Her initiative and ability to network with graduate students and other specialists in the Middle East made her stand out for William Reno, an associate professor of political science who is a specialist in African politics and the politics of collapsing states. After she came to his attention through informal networks, he remembers thinking “this is a good one.”
On his way back from Somalia in September, Reno stopped off in Cairo to visit with one of his graduate students and Smierciak. “Cairo in many ways is a very European city, and the farther the train takes you toward the suburb where Sarah works the more depressed the landscape becomes,” he said. When Reno got off the train, he had to take a taxi to an overpass and climb down an embankment to get to Smierciak’s school. “It really is striking to see this tiny woman from Illinois -- who speaks Arabic -- in this setting,” he said.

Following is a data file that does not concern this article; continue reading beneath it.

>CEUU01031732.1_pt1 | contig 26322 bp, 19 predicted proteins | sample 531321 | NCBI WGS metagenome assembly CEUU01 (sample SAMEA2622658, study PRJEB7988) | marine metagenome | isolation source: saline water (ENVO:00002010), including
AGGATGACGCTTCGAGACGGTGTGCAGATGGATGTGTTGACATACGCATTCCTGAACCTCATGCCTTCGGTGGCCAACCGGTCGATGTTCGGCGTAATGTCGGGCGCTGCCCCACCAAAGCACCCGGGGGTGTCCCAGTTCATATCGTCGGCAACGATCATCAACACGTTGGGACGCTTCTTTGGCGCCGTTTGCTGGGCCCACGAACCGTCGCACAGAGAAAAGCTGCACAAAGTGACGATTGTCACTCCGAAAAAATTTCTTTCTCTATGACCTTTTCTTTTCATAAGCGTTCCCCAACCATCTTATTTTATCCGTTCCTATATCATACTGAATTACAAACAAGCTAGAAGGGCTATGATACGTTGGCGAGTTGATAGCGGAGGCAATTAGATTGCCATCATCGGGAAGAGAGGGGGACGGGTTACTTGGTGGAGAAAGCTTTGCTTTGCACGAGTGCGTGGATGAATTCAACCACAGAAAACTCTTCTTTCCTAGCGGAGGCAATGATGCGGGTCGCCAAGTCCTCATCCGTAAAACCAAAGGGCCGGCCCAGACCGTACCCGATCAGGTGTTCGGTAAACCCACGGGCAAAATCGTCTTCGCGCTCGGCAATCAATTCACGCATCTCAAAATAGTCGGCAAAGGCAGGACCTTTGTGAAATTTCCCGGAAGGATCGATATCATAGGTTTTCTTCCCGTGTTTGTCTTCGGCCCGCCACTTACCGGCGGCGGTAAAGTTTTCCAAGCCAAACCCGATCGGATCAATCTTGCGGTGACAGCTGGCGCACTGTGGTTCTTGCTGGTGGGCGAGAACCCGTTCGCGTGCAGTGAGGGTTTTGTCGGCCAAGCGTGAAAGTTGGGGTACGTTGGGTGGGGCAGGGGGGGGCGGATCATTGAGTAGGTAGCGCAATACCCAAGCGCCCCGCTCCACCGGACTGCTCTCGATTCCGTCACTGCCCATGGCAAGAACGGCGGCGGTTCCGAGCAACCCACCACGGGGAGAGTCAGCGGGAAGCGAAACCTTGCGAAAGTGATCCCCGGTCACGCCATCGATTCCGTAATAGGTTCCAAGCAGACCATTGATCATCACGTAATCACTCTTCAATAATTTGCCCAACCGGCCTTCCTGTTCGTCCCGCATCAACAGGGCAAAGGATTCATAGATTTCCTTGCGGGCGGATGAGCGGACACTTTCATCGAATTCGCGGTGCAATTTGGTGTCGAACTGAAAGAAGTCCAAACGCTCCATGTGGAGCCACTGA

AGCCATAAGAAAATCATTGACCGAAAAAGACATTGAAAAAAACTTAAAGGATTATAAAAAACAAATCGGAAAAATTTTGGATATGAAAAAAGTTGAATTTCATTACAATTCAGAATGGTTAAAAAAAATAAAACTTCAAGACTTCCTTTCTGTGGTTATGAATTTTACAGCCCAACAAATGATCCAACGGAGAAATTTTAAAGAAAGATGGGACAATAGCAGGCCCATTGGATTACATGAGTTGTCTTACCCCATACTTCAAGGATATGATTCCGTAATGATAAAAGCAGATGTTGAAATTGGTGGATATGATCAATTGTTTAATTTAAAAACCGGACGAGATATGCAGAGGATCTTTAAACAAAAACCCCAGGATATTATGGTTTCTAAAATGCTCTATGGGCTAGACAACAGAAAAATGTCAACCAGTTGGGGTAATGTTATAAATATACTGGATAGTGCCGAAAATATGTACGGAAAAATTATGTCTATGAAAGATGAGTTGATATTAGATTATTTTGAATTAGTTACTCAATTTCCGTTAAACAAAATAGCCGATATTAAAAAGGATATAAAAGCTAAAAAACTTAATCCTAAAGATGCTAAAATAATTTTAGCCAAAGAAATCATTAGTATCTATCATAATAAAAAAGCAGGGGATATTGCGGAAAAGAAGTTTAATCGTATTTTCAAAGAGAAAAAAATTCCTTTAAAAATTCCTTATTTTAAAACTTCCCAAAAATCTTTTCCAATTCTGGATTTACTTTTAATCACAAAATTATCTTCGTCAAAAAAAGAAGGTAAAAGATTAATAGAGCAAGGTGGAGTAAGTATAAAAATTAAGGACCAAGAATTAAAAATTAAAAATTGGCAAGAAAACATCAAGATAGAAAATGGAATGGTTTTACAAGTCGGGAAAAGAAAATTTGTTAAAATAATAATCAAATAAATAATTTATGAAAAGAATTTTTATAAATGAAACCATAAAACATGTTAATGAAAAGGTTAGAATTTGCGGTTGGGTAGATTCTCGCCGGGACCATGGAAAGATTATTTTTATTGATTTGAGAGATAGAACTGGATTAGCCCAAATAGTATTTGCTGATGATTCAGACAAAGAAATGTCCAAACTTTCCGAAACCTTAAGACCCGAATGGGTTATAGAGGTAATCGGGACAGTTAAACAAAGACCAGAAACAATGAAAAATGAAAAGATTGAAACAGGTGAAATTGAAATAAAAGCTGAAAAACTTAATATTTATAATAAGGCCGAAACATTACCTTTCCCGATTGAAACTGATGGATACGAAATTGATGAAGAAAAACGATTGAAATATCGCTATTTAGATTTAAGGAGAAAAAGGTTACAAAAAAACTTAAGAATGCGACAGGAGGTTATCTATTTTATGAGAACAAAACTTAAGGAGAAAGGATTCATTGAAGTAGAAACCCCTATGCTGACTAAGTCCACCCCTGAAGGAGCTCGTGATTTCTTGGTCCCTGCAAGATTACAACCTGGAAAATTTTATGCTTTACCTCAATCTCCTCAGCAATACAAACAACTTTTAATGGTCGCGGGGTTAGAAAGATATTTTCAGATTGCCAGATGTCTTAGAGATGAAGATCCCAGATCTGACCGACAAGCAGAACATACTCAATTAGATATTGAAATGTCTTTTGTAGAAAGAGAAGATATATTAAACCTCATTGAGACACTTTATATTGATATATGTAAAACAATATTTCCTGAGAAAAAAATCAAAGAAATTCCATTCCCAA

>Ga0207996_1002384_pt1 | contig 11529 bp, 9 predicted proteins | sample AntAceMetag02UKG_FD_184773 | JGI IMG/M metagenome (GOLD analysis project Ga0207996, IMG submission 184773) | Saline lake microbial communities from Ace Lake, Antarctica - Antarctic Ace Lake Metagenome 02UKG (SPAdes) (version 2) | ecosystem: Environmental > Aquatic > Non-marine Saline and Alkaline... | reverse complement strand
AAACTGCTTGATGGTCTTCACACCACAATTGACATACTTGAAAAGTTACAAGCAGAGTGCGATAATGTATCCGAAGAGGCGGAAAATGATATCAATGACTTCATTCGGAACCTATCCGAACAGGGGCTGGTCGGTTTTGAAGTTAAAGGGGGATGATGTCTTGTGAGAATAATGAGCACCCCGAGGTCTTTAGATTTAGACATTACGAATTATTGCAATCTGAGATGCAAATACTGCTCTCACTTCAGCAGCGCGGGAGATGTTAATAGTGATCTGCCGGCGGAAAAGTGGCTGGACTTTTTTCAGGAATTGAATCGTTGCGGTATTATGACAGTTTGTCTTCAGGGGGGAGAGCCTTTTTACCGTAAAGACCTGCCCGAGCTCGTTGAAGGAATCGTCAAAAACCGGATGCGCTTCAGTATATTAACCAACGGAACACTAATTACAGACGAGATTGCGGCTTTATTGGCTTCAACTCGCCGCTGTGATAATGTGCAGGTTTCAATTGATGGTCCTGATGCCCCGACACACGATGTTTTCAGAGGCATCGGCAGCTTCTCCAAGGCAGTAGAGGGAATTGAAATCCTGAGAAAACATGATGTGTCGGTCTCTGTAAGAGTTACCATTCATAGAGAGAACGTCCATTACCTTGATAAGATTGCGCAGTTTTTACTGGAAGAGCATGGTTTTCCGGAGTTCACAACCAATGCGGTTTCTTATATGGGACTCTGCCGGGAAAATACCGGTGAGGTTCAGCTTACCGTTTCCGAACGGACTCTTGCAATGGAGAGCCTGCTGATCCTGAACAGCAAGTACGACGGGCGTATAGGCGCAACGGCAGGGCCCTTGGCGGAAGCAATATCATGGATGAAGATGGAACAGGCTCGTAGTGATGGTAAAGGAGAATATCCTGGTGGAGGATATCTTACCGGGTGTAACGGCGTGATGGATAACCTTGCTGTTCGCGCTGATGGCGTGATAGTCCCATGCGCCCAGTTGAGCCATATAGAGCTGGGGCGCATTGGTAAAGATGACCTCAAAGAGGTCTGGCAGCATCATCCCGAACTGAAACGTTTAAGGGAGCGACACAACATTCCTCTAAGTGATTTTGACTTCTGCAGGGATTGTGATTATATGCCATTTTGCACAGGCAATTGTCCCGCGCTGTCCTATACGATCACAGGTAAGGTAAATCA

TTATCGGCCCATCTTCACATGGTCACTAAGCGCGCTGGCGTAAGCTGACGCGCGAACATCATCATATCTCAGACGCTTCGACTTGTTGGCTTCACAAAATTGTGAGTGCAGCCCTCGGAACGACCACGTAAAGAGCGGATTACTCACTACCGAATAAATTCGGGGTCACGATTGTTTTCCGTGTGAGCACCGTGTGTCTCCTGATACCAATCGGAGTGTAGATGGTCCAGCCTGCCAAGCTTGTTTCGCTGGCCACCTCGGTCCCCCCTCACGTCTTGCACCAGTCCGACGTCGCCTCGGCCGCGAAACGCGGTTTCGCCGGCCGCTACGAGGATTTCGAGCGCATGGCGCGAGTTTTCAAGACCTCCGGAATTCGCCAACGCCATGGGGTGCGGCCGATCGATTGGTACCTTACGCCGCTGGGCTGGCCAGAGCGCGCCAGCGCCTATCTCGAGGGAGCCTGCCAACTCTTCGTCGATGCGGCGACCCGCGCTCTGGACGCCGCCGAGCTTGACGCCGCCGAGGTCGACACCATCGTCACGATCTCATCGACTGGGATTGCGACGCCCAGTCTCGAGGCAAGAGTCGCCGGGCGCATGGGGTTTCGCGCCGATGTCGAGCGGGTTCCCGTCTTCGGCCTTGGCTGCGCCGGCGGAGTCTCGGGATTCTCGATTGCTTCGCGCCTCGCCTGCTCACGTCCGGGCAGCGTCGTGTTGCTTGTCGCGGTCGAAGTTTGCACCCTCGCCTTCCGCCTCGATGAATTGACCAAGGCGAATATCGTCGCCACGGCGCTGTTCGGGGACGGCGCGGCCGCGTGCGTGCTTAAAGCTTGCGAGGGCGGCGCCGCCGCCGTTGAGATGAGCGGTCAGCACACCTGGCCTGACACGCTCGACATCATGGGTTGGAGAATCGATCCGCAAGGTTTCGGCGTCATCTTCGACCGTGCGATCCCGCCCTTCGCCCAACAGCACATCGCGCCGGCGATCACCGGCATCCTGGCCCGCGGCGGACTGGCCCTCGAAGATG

Smierciak attributes her passion for Arabic to Ragy Mikhaeel, a lecturer in African and Asian languages at Northwestern. “He worked tirelessly with me for many hours for three years,” she said. “I owe so much to him for my understanding of the language and the culture. He was my Egypt away from Egypt while I was back in the States.”
From Lemont, Ill., Smierciak majored in history and in Middle East language and civilization at Northwestern. She earned departmental honors for her thesis on the power relationship between President Gamal Abdel Nasser and the Egyptian communists’ labor mobilization.
Her work also was guided by Henry Bienen, president emeritus of Northwestern, a member of the board of trustees of the Chicago Council on Global Affairs and a political scientist with interests in political and economic development. She met him through a student-led seminar in which he participated as a guest lecturer.
Smierciak comes from a family that especially bleeds Northwestern purple. Her brother, Robert, is a freshman in Northwestern’s Weinberg College of Arts and Science, and her sister, Catherine, graduated in 2008 from the University’s School of Communication and afterward won a DAAD Arts Fellowship to study in Germany.